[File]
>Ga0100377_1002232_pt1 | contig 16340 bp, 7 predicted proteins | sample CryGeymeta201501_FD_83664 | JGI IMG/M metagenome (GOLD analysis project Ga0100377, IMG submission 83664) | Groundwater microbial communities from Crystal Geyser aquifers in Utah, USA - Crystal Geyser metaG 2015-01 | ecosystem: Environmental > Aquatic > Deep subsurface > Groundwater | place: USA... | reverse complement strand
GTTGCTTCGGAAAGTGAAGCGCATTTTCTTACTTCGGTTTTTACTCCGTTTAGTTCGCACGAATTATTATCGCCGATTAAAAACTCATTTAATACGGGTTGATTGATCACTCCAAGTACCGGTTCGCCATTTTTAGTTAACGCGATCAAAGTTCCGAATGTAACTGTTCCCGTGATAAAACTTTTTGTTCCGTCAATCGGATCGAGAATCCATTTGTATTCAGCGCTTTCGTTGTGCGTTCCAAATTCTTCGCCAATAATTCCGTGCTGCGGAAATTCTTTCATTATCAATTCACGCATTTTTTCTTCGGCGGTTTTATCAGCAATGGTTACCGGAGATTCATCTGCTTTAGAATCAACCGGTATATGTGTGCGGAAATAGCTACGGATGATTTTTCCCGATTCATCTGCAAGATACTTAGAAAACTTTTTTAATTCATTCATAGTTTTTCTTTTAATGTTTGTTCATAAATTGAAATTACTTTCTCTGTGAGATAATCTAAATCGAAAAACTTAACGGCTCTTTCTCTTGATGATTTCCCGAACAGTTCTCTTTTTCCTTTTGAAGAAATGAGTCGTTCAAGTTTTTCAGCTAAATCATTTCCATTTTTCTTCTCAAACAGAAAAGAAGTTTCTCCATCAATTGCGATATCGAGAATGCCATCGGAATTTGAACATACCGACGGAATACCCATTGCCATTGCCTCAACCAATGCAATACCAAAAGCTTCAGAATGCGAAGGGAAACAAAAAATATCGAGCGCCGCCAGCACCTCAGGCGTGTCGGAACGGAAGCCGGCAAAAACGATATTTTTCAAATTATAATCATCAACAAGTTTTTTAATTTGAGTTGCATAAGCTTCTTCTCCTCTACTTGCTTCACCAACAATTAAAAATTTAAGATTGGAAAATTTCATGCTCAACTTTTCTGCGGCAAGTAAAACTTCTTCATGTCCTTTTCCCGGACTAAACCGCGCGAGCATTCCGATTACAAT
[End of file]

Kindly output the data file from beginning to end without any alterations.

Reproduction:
>Ga0100377_1002232_pt1 | contig 16340 bp, 7 predicted proteins | sample CryGeymeta201501_FD_83664 | JGI IMG/M metagenome (GOLD analysis project Ga0100377, IMG submission 83664) | Groundwater microbial communities from Crystal Geyser aquifers in Utah, USA - Crystal Geyser metaG 2015-01 | ecosystem: Environmental > Aquatic > Deep subsurface > Groundwater | place: USA... | reverse complement strand
GTTGCTTCGGAAAGTGAAGCGCATTTTCTTACTTCGGTTTTTACTCCGTTTAGTTCGCACGAATTATTATCGCCGATTAAAAACTCATTTAATACGGGTTGATTGATCACTCCAAGTACCGGTTCGCCATTTTTAGTTAACGCGATCAAAGTTCCGAATGTAACTGTTCCCGTGATAAAACTTTTTGTTCCGTCAATCGGATCGAGAATCCATTTGTATTCAGCGCTTTCGTTGTGCGTTCCAAATTCTTCGCCAATAATTCCGTGCTGCGGAAATTCTTTCATTATCAATTCACGCATTTTTTCTTCGGCGGTTTTATCAGCAATGGTTACCGGAGATTCATCTGCTTTAGAATCAACCGGTATATGTGTGCGGAAATAGCTACGGATGATTTTTCCCGATTCATCTGCAAGATACTTAGAAAACTTTTTTAATTCATTCATAGTTTTTCTTTTAATGTTTGTTCATAAATTGAAATTACTTTCTCTGTGAGATAATCTAAATCGAAAAACTTAACGGCTCTTTCTCTTGATGATTTCCCGAACAGTTCTCTTTTTCCTTTTGAAGAAATGAGTCGTTCAAGTTTTTCAGCTAAATCATTTCCATTTTTCTTCTCAAACAGAAAAGAAGTTTCTCCATCAATTGCGATATCGAGAATGCCATCGGAATTTGAACATACCGACGGAATACCCATTGCCATTGCCTCAACCAATGCAATACCAAAAGCTTCAGAATGCGAAGGGAAACAAAAAATATCGAGCGCCGCCAGCACCTCAGGCGTGTCGGAACGGAAGCCGGCAAAAACGATATTTTTCAAATTATAATCATCAACAAGTTTTTTAATTTGAGTTGCATAAGCTTCTTCTCCTCTACTTGCTTCACCAACAATTAAAAATTTAAGATTGGAAAATTTCATGCTCAACTTTTCTGCGGCAAGTAAAACTTCTTCATGTCCTTTTCCCGGACTAAACCGCGCGAGCATTCCGATTACAAT